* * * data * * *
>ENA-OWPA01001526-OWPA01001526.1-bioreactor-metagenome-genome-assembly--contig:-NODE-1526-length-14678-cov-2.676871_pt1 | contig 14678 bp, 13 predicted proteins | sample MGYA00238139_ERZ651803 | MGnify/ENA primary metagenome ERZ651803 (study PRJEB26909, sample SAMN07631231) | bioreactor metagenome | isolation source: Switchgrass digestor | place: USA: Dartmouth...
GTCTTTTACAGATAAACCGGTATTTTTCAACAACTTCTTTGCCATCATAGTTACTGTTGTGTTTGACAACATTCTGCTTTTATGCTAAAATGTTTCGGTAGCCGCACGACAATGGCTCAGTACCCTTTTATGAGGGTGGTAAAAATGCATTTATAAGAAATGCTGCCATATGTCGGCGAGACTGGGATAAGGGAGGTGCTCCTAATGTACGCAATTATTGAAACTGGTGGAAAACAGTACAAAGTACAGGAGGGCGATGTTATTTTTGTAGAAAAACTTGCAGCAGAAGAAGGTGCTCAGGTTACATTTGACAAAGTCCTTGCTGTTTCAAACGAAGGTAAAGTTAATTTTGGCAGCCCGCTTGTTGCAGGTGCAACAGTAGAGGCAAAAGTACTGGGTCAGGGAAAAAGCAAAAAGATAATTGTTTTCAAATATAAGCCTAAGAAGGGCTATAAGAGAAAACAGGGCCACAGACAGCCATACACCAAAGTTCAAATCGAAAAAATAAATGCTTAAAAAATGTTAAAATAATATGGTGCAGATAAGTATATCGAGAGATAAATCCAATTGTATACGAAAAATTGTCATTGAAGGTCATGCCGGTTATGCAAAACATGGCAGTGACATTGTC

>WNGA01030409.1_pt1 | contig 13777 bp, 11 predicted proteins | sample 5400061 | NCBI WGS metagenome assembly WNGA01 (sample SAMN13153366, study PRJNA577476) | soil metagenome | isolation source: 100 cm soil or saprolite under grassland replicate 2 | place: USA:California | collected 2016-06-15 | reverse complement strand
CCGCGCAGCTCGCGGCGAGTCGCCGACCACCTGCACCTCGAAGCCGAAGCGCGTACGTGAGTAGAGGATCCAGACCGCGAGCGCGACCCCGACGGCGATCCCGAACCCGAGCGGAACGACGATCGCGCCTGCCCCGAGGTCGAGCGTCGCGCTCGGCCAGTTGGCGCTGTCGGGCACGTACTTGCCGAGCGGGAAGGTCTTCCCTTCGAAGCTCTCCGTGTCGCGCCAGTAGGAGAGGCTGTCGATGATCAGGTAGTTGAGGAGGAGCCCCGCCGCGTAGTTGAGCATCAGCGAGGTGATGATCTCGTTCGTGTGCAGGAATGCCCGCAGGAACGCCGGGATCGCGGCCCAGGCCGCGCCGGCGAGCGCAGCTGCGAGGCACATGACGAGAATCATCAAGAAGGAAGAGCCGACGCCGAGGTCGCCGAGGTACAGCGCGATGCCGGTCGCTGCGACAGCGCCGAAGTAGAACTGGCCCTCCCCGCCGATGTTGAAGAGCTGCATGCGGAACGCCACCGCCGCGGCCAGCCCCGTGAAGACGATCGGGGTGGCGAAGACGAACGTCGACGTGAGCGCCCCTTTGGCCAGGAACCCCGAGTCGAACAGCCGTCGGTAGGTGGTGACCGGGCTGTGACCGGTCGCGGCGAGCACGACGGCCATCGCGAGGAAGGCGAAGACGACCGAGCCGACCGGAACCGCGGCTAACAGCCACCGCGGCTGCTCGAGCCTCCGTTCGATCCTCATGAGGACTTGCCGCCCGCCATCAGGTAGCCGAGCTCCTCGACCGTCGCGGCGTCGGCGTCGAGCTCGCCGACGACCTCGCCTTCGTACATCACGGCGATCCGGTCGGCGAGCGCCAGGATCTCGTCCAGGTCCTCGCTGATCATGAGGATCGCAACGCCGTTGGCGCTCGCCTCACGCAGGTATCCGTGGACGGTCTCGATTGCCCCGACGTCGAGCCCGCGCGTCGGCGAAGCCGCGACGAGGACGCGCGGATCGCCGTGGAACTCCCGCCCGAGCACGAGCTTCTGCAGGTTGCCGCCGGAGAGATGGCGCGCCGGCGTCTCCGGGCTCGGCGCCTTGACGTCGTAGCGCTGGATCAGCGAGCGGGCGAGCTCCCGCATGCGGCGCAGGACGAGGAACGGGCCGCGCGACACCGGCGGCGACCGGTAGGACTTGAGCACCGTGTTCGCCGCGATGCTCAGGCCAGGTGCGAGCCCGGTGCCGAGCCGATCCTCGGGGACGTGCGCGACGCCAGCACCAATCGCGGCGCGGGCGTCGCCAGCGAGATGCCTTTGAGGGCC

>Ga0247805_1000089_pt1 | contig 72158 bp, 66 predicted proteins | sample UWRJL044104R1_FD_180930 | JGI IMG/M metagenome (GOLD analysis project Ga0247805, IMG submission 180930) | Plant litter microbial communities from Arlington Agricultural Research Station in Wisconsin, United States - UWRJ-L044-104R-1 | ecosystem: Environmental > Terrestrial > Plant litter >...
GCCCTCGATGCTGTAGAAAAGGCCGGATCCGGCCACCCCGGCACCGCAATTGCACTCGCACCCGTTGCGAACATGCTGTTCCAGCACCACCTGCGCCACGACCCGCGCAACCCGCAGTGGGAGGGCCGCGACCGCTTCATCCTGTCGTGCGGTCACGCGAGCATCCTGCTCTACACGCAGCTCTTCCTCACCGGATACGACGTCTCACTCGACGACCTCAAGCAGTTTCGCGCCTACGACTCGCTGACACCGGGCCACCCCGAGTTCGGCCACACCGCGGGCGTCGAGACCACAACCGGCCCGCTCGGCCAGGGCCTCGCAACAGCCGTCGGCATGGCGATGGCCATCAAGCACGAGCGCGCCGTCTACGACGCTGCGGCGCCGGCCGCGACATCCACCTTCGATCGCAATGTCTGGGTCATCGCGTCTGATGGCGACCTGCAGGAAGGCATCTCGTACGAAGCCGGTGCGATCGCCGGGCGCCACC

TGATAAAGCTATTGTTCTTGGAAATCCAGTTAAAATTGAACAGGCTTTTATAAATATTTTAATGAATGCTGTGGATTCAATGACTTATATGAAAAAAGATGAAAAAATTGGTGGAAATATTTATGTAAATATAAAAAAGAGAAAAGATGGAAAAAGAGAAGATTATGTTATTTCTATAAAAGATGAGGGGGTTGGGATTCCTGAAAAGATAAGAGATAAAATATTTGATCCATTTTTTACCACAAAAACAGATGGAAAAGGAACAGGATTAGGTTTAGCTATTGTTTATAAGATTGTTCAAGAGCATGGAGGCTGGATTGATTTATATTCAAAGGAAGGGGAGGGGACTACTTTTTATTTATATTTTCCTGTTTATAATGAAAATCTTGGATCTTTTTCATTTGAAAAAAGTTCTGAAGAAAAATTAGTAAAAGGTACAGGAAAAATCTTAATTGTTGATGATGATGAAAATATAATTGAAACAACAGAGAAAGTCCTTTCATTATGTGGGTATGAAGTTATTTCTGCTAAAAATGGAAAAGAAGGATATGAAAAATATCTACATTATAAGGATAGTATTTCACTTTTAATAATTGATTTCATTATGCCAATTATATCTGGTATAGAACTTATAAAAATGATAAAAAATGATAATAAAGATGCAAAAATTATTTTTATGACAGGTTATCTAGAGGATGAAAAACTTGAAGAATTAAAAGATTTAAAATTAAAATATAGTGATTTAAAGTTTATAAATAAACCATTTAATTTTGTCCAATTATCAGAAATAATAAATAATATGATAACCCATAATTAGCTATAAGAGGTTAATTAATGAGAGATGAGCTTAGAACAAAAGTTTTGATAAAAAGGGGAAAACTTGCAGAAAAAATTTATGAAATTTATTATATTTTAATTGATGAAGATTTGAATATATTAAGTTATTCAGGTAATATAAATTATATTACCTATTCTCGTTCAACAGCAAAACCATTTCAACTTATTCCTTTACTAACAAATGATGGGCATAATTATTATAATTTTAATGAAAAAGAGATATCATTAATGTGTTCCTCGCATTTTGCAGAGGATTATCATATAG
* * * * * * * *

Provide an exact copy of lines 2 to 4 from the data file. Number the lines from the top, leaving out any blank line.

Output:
GTCTTTTACAGATAAACCGGTATTTTTCAACAACTTCTTTGCCATCATAGTTACTGTTGTGTTTGACAACATTCTGCTTTTATGCTAAAATGTTTCGGTAGCCGCACGACAATGGCTCAGTACCCTTTTATGAGGGTGGTAAAAATGCATTTATAAGAAATGCTGCCATATGTCGGCGAGACTGGGATAAGGGAGGTGCTCCTAATGTACGCAATTATTGAAACTGGTGGAAAACAGTACAAAGTACAGGAGGGCGATGTTATTTTTGTAGAAAAACTTGCAGCAGAAGAAGGTGCTCAGGTTACATTTGACAAAGTCCTTGCTGTTTCAAACGAAGGTAAAGTTAATTTTGGCAGCCCGCTTGTTGCAGGTGCAACAGTAGAGGCAAAAGTACTGGGTCAGGGAAAAAGCAAAAAGATAATTGTTTTCAAATATAAGCCTAAGAAGGGCTATAAGAGAAAACAGGGCCACAGACAGCCATACACCAAAGTTCAAATCGAAAAAATAAATGCTTAAAAAATGTTAAAATAATATGGTGCAGATAAGTATATCGAGAGATAAATCCAATTGTATACGAAAAATTGTCATTGAAGGTCATGCCGGTTATGCAAAACATGGCAGTGACATTGTC

>WNGA01030409.1_pt1 | contig 13777 bp, 11 predicted proteins | sample 5400061 | NCBI WGS metagenome assembly WNGA01 (sample SAMN13153366, study PRJNA577476) | soil metagenome | isolation source: 100 cm soil or saprolite under grassland replicate 2 | place: USA:California | collected 2016-06-15 | reverse complement strand
CCGCGCAGCTCGCGGCGAGTCGCCGACCACCTGCACCTCGAAGCCGAAGCGCGTACGTGAGTAGAGGATCCAGACCGCGAGCGCGACCCCGACGGCGATCCCGAACCCGAGCGGAACGACGATCGCGCCTGCCCCGAGGTCGAGCGTCGCGCTCGGCCAGTTGGCGCTGTCGGGCACGTACTTGCCGAGCGGGAAGGTCTTCCCTTCGAAGCTCTCCGTGTCGCGCCAGTAGGAGAGGCTGTCGATGATCAGGTAGTTGAGGAGGAGCCCCGCCGCGTAGTTGAGCATCAGCGAGGTGATGATCTCGTTCGTGTGCAGGAATGCCCGCAGGAACGCCGGGATCGCGGCCCAGGCCGCGCCGGCGAGCGCAGCTGCGAGGCACATGACGAGAATCATCAAGAAGGAAGAGCCGACGCCGAGGTCGCCGAGGTACAGCGCGATGCCGGTCGCTGCGACAGCGCCGAAGTAGAACTGGCCCTCCCCGCCGATGTTGAAGAGCTGCATGCGGAACGCCACCGCCGCGGCCAGCCCCGTGAAGACGATCGGGGTGGCGAAGACGAACGTCGACGTGAGCGCCCCTTTGGCCAGGAACCCCGAGTCGAACAGCCGTCGGTAGGTGGTGACCGGGCTGTGACCGGTCGCGGCGAGCACGACGGCCATCGCGAGGAAGGCGAAGACGACCGAGCCGACCGGAACCGCGGCTAACAGCCACCGCGGCTGCTCGAGCCTCCGTTCGATCCTCATGAGGACTTGCCGCCCGCCATCAGGTAGCCGAGCTCCTCGACCGTCGCGGCGTCGGCGTCGAGCTCGCCGACGACCTCGCCTTCGTACATCACGGCGATCCGGTCGGCGAGCGCCAGGATCTCGTCCAGGTCCTCGCTGATCATGAGGATCGCAACGCCGTTGGCGCTCGCCTCACGCAGGTATCCGTGGACGGTCTCGATTGCCCCGACGTCGAGCCCGCGCGTCGGCGAAGCCGCGACGAGGACGCGCGGATCGCCGTGGAACTCCCGCCCGAGCACGAGCTTCTGCAGGTTGCCGCCGGAGAGATGGCGCGCCGGCGTCTCCGGGCTCGGCGCCTTGACGTCGTAGCGCTGGATCAGCGAGCGGGCGAGCTCCCGCATGCGGCGCAGGACGAGGAACGGGCCGCGCGACACCGGCGGCGACCGGTAGGACTTGAGCACCGTGTTCGCCGCGATGCTCAGGCCAGGTGCGAGCCCGGTGCCGAGCCGATCCTCGGGGACGTGCGCGACGCCAGCACCAATCGCGGCGCGGGCGTCGCCAGCGAGATGCCTTTGAGGGCC